That doesn't mean Assad will not ‘try’ to use chemical weapons - in particular, there is the possibility of irrational action if the regime is on the verge of collapse. The more isolated the top leadership becomes; the more likely it is to make unsound decisions based on an altered sense of reality. But the greater threat will be terrorist acquisition of chemical weapons if the military loses control over relevant sites and facilities. The Pentagon estimated earlier this year that it would take more than 75,000 troops to secure Syria's chemical weapons against theft -- and that assumes that U.S. intelligence knows precisely where they all are. After the fall of Baghdad, looters gained access to Iraq's Al-Qaqaa military installation, and close to 200 tons of military grade explosives vanished, even though there were 200,000 coalition forces available and the International Atomic Energy Agency had specifically warned of the explosives' vulnerability.

Some commentators have warned that, as with Iraq, intelligence could be faulty: perhaps Syria has no (or few) WMD. Alas, that is unlikely given Syria's early chemical cooperation with Egypt and its perceived need to deter nuclear-armed Israel. But given all the variables in play, it seems all but certain that in the end an inventory of Syria's chemical stockpile will reveal significant gaps in the current assessments.

Uncertainties regarding this crisis are pervasive, yet at least one outcome is highly probable: terrorist acquisition of chemical weapons if the regime falls. Although militarily ineffective for states, chemical agents still evoke disproportionate fear and anxiety with civilians. Used effectively, they are excellent tools for spreading terror beyond their immediate victims to a far wider audience.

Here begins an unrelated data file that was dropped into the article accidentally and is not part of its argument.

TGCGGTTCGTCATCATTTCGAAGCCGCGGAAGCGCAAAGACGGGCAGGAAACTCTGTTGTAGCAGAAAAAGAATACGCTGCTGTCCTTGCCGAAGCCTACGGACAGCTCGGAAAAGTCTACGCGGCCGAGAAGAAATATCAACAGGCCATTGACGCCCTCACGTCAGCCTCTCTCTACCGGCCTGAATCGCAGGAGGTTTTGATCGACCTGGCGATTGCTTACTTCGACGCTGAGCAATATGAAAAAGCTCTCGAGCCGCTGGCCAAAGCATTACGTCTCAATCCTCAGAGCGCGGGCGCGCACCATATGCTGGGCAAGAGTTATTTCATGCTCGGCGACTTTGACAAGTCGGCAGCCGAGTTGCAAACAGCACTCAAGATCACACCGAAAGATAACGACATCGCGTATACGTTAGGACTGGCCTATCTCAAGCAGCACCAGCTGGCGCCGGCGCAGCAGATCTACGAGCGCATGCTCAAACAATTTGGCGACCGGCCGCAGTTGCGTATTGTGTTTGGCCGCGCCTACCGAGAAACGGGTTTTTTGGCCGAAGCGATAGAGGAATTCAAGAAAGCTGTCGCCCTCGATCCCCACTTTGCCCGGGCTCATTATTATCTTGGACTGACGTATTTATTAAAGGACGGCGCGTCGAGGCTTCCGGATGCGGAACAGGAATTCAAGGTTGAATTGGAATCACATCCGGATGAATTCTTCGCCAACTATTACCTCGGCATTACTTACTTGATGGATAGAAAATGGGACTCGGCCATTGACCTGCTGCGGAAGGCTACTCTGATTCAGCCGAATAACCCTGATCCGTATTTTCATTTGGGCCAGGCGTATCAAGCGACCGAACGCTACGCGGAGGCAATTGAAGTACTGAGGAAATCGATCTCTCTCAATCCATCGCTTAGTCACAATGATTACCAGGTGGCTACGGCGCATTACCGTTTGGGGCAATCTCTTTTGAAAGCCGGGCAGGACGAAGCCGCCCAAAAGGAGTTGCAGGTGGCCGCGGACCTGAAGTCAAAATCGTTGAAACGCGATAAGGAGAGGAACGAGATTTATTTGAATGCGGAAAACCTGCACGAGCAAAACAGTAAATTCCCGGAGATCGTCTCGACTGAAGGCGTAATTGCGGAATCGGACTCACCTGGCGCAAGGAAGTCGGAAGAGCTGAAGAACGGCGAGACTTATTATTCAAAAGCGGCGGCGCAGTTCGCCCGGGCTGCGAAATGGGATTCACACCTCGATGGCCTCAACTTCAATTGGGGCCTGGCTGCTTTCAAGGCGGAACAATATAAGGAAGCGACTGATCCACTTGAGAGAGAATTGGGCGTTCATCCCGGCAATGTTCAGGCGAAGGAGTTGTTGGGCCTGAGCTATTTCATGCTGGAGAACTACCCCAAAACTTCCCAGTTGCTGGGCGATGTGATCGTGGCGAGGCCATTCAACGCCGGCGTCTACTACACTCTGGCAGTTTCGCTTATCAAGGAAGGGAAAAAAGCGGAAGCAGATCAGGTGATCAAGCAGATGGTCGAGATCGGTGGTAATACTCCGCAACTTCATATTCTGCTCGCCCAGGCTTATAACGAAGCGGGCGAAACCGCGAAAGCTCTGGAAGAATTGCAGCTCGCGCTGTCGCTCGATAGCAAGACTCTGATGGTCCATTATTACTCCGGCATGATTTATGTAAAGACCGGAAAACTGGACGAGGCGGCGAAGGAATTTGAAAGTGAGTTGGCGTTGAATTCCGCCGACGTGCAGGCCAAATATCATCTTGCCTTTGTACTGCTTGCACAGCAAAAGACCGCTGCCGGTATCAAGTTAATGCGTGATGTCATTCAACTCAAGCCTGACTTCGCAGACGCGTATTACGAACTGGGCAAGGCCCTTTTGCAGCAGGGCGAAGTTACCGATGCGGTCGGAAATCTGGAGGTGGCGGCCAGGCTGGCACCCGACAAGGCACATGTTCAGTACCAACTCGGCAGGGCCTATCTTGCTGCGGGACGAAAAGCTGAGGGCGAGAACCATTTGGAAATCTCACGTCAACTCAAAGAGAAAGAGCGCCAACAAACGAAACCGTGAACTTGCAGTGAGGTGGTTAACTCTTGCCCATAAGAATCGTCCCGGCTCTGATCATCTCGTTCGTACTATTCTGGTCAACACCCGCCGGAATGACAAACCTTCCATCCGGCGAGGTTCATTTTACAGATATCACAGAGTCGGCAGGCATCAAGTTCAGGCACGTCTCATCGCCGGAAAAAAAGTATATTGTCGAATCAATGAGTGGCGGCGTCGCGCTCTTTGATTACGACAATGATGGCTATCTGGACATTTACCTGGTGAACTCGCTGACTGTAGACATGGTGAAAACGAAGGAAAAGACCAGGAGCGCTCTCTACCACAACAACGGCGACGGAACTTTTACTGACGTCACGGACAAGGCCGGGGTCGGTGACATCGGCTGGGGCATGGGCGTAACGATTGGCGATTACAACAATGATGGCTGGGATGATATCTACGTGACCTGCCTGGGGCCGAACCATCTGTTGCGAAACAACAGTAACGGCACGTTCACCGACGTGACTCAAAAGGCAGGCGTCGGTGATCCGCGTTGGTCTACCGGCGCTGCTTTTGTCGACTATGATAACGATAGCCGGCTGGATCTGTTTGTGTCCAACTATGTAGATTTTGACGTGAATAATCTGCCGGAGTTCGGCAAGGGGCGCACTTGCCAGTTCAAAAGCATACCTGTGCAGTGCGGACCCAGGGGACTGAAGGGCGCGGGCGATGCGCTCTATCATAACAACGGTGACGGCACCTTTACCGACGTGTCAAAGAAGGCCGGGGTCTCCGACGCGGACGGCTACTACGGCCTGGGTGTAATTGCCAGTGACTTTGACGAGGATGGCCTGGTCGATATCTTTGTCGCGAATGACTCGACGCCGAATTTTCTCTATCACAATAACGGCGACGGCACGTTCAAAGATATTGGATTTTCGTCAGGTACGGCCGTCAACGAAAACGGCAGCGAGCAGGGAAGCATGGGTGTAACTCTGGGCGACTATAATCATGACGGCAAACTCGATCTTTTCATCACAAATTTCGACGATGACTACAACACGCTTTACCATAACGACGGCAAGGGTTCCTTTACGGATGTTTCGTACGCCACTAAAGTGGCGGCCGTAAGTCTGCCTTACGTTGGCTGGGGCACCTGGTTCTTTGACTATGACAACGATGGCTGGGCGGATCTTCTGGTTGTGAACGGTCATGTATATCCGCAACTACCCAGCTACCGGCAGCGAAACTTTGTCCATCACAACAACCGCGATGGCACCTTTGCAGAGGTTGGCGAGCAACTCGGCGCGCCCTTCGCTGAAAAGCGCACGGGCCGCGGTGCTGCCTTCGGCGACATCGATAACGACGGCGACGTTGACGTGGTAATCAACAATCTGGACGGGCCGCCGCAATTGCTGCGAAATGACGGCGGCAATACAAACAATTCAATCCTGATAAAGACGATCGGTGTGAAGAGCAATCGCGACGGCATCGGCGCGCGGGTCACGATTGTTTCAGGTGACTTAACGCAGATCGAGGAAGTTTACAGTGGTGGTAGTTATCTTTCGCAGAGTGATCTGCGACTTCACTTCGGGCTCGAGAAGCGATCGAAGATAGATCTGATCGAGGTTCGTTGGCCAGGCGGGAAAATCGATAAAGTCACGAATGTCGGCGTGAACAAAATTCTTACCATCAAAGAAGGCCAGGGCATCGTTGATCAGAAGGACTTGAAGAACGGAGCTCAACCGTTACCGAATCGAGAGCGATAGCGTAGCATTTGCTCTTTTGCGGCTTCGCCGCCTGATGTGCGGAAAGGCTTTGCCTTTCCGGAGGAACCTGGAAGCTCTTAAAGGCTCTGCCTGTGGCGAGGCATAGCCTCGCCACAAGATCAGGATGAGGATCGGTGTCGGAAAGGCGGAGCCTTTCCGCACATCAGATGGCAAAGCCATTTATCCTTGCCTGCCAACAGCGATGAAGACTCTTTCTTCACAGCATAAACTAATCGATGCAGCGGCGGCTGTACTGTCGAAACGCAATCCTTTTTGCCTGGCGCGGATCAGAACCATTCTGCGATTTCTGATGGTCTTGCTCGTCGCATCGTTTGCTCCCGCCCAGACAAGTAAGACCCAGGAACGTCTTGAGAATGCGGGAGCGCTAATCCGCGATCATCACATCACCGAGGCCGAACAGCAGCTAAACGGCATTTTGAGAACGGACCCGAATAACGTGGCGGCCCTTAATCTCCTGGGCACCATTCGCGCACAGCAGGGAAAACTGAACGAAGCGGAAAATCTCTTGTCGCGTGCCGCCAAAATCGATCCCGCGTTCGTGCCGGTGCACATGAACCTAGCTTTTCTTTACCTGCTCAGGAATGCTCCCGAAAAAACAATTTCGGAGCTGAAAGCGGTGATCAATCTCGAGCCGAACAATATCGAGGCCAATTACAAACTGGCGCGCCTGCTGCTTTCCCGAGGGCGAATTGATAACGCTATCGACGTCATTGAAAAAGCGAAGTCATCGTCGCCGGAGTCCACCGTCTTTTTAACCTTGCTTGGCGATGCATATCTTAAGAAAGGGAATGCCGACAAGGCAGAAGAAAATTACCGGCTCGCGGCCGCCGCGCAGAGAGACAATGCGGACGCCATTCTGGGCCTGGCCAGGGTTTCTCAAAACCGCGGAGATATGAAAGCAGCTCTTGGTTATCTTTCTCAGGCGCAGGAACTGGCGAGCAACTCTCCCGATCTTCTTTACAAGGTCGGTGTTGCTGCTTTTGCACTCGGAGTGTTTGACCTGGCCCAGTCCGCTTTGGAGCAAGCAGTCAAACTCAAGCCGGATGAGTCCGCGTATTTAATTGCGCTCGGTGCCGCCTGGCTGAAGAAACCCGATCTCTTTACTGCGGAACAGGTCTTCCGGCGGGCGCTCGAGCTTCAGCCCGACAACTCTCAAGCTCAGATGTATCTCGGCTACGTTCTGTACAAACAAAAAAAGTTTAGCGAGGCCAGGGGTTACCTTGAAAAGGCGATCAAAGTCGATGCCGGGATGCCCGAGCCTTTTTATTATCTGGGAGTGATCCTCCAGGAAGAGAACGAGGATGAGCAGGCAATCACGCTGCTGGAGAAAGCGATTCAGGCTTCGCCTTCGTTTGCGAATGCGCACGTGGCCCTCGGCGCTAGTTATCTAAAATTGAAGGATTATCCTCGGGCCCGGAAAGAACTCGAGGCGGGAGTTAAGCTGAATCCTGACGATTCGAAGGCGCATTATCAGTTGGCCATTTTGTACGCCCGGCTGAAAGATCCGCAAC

The good news is that few terrorist groups would actually be able to use any materials they acquired. Nerve agents require precision and perennial care. Absent the scientific expertise to maintain and replenish various precursors, many of the agents' purity rates will degrade. Depending on how the particular precursor or agent is stored, its shelf-life could diminish rapidly. The United States, for example, applied certain techniques to its sarin-filled munitions that reportedly retained their purity rate at 90 percent for over three decades. In contrast, Iraqi agents, intended for use in a short period of time, degraded to less than 10 percent, and in some cases 1 percent, in less than two years. Actually delivering the weapons is another hurdle.

Unfortunately, some of the terrorist groups operating in or near Syria do in fact possess the operational capabilities to competently control various quantities of deadly chemical agents. Given Syria's porous border, there are legitimate fears that these agents could find their way to Western Europe, Russia, the United States, or elsewhere. Some could also remain in-country, complicating the transition to a post-Assad government. The ethnic and religious divisions that have plagued Iraq are likely to be replicated with the fall of the Syrian regime. Were chemical agents to fall into the hands of armed factions battling for control of the nation, the implications would be stark and ominous. So, the United States is right to worry about Syria's chemical weapons- it may just be worried about them for the wrong reason.

Update 8 Dec. 2012: In an interview British Foreign Secretary William Hague said the UK and the US have seen evidence that Syria is preparing to use chemical weapons. He did however not say ‘what kind of evidence’ pertaining to ‘what kind of use’ of chemical weapons. And this brings us back to what we mention above, this whole situation is very tenuous whereby as I suggested above Assad might indeed ‘try’ to use it for example by using a pretext.